The influence of climatic variables and land use on fecal coliform (FC) levels in stormwater collected from outfalls throughout southern Vancouver Island between 1995 and 2011 are examined through statistical analyses, Fourier analysis, Multiple Linear Regression (LR) and Multivariate Logistic Regression (MLR). Kendall’s τ-b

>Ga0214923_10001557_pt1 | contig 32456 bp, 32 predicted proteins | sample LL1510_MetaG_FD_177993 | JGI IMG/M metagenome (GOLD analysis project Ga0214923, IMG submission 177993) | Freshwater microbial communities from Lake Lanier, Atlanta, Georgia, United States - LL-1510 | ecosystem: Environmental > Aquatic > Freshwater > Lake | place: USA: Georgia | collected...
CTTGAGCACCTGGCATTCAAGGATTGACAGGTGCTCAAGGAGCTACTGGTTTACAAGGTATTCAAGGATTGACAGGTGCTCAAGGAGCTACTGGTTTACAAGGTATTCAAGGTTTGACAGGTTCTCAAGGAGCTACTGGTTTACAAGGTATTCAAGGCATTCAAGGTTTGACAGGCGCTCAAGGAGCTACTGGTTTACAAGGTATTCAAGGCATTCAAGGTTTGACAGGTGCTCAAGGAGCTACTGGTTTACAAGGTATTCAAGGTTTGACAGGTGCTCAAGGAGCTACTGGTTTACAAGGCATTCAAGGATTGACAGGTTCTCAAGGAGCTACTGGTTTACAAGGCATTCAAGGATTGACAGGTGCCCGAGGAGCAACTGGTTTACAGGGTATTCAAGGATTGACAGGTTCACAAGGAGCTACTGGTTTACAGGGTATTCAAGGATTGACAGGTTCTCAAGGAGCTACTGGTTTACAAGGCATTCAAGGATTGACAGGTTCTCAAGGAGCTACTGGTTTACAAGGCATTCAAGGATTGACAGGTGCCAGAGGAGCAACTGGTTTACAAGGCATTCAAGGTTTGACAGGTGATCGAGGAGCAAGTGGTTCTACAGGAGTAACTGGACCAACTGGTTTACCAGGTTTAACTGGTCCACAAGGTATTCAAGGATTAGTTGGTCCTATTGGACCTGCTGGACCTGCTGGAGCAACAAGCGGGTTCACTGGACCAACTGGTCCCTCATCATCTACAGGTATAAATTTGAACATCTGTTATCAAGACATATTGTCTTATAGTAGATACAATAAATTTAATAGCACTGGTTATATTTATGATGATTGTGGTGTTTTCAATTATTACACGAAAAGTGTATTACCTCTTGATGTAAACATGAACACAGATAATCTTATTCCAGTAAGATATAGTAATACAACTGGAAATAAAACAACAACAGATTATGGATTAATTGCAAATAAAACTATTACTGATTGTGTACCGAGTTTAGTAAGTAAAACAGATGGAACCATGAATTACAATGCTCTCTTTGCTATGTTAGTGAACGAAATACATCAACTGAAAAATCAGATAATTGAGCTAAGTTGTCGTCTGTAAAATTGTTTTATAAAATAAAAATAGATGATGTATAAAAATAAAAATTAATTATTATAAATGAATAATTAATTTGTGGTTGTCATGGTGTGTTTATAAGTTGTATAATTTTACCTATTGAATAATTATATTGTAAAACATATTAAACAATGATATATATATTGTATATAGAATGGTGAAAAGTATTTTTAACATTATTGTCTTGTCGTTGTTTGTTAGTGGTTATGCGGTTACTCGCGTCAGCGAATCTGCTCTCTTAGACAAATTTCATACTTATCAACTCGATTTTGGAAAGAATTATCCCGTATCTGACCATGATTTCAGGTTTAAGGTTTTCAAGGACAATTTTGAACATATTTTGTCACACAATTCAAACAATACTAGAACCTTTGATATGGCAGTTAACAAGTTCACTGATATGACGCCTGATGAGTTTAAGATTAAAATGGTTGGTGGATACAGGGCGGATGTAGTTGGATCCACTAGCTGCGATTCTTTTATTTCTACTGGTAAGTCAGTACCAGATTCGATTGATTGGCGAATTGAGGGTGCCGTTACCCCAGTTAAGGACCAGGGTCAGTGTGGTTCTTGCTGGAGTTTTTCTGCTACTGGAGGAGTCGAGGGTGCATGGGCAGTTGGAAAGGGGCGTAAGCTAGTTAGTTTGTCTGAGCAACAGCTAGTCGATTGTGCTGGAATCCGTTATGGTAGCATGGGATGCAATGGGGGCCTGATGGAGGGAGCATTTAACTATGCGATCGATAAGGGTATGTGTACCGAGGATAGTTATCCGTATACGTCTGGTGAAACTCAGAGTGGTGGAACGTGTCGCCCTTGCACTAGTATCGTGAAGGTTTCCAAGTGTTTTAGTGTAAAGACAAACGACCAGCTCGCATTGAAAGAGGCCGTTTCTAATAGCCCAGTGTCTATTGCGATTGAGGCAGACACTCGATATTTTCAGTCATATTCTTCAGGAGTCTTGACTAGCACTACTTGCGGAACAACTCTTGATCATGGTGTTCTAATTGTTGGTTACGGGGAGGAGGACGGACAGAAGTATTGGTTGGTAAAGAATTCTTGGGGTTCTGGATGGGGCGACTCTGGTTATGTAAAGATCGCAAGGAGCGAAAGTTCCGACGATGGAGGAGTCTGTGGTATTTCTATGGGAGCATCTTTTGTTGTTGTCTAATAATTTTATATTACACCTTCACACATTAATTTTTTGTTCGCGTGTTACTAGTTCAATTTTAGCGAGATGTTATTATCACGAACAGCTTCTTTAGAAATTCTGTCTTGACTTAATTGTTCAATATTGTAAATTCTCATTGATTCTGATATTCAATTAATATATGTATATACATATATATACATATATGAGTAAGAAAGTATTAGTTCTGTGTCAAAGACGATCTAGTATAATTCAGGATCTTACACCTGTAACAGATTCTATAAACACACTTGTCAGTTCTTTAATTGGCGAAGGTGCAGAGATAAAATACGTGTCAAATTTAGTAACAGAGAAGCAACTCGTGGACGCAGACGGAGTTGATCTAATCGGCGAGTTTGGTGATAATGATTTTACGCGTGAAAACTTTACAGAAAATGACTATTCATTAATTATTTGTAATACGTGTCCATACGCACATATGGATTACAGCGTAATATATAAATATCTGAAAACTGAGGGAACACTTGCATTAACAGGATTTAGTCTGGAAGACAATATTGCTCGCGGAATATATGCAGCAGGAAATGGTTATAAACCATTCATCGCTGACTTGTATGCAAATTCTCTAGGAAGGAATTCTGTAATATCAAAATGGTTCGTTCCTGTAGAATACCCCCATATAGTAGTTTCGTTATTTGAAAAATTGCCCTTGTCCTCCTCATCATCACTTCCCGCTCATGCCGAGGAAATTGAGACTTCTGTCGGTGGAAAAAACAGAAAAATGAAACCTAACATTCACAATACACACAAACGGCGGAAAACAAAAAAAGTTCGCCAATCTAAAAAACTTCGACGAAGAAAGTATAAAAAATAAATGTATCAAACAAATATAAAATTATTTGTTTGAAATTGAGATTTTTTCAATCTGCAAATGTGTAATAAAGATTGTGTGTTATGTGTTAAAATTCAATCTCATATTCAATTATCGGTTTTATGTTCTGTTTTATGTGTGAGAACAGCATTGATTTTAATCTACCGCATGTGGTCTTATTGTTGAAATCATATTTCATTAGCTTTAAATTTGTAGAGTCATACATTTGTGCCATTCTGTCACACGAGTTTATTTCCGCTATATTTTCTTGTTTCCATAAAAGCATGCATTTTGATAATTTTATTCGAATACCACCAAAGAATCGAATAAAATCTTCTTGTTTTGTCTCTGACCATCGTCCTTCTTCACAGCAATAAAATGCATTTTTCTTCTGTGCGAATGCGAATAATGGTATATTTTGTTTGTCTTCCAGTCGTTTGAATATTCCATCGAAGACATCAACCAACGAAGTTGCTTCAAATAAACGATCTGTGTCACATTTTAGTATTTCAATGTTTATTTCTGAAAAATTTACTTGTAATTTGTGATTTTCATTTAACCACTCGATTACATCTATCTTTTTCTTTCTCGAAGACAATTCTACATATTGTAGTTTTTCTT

demonstrated that FC levels were significantly and positively correlated with the amount of residential area within a drainage catchment generating the runoff, and that FC levels were location dependent. Climatic variables of temperature and antecedent dry period length were significantly and positively correlated with FC levels at both the sampling location level and across the region overall. Precipitation and flowrates were negatively correlated with FC levels. Fourier analysis showed that monthly FC levels shared the same 12 month cycle (peaking in July) as precipitation and temperature. MLR modelling was applied by aggregating the LogFC data by order of magnitude. The MLR model shows that the data are subject to different influences depending on the season and as well, the month of the year. The land use and climate analyses suggest that future climate change impact studies attempted on nearshore bacterial water quality should be conducted at the urban catchment scale.
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